French filmmaker Céline Sciamma’s follow up to the powerful Portrait of a Lady on Fire is the much different but equally beautiful and uniquely emotional Petite Maman. The protagonist is eight-year-old Nelly, who accompanies her parents to her mother’s childhood home after the death of the grandmother. As Nelly explores the house and nearby woods, she meets a neighbor her own age building a treehouse. What follows is a tender tale of childhood grief, memory and connection.
As of Friday we’ll be playing Petite Maman at seven of our eight locations, but unfortunately the engagements may have to be brief. Please read some of the effusive praise of this lovely film and consider enjoying and supporting it as intended, theatrically:
“There isn’t a false note or superfluous image in Petite Maman, which runs a just-right 72 minutes. It’s perfect.” ~ Manohla Dargis, New York Times
“It’s a perfect creation in miniature, one that doesn’t have a wasted frame but that also never feels like it’s in a rush.” ~ Alison Willmore, New York Magazine/Vulture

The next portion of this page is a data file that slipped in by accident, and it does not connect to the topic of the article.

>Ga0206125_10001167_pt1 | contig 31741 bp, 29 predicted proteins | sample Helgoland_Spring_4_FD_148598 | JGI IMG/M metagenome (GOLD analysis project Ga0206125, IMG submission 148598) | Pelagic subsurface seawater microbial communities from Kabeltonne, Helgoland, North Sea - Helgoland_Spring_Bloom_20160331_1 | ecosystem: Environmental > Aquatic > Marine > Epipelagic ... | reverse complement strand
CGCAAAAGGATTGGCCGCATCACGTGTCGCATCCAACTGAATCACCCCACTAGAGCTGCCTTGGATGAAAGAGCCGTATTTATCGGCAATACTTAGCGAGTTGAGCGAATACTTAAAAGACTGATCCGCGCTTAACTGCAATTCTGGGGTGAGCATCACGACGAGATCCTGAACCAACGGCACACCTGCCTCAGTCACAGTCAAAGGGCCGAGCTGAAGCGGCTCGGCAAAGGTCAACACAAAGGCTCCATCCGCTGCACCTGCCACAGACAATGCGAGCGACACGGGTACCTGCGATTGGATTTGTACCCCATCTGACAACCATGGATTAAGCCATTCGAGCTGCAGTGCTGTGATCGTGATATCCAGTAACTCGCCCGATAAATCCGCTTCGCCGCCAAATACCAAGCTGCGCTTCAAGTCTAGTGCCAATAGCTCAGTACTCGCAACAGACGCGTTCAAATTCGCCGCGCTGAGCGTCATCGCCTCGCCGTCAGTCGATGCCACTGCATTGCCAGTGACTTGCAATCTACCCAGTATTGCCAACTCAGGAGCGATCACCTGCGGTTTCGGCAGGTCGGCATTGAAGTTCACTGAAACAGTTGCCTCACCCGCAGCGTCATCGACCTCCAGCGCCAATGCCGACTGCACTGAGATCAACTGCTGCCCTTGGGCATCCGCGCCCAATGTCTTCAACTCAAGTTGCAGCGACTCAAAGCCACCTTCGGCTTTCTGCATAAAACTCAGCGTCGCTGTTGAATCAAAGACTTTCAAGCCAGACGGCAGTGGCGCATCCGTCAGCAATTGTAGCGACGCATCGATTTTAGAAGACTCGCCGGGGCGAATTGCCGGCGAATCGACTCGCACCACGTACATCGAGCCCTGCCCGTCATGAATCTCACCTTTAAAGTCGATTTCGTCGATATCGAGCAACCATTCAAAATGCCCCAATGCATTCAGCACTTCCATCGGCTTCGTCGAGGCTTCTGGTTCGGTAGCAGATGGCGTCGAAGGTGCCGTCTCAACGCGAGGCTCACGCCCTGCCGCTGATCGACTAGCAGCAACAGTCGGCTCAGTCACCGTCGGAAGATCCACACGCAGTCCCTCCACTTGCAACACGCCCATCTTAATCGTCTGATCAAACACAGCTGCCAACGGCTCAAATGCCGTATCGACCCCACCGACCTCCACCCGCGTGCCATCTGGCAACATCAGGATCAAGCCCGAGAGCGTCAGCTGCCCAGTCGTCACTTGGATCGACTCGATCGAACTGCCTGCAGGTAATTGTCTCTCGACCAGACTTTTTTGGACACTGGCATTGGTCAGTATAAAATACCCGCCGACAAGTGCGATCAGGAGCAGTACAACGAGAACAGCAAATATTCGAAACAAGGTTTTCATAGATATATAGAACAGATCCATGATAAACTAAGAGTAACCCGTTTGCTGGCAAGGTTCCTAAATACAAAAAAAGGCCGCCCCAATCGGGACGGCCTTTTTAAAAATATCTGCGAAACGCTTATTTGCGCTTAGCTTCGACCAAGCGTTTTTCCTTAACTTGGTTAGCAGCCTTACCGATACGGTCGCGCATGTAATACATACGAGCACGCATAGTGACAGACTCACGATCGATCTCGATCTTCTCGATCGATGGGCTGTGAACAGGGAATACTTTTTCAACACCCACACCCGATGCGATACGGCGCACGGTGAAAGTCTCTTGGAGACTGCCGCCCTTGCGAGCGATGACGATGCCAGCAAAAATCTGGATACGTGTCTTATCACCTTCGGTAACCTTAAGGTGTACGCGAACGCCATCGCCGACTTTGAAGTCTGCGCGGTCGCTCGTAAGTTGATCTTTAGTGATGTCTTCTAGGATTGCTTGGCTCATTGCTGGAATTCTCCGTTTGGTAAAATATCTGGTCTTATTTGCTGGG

“We forget a lot of things when we grow up. This film is a wonderful reminder.” ~ Odie Henderson, RogerEbert.com
“Poetry on screen can’t be constructed, or willed into existence. Under the right circumstances, though, it can be allowed. Ms. Sciamma, whose previous feature was the passionate and extravagant Portrait of a Lady on Fire, has created those circumstances.” ~ Joe Morgenstern, Wall Street Journal
“No less than the condition of childhood itself, the movie opens up a world of possibilities, all of them beautiful and beguiling — and over all too soon.” ~ Justin Chang, Los Angeles Times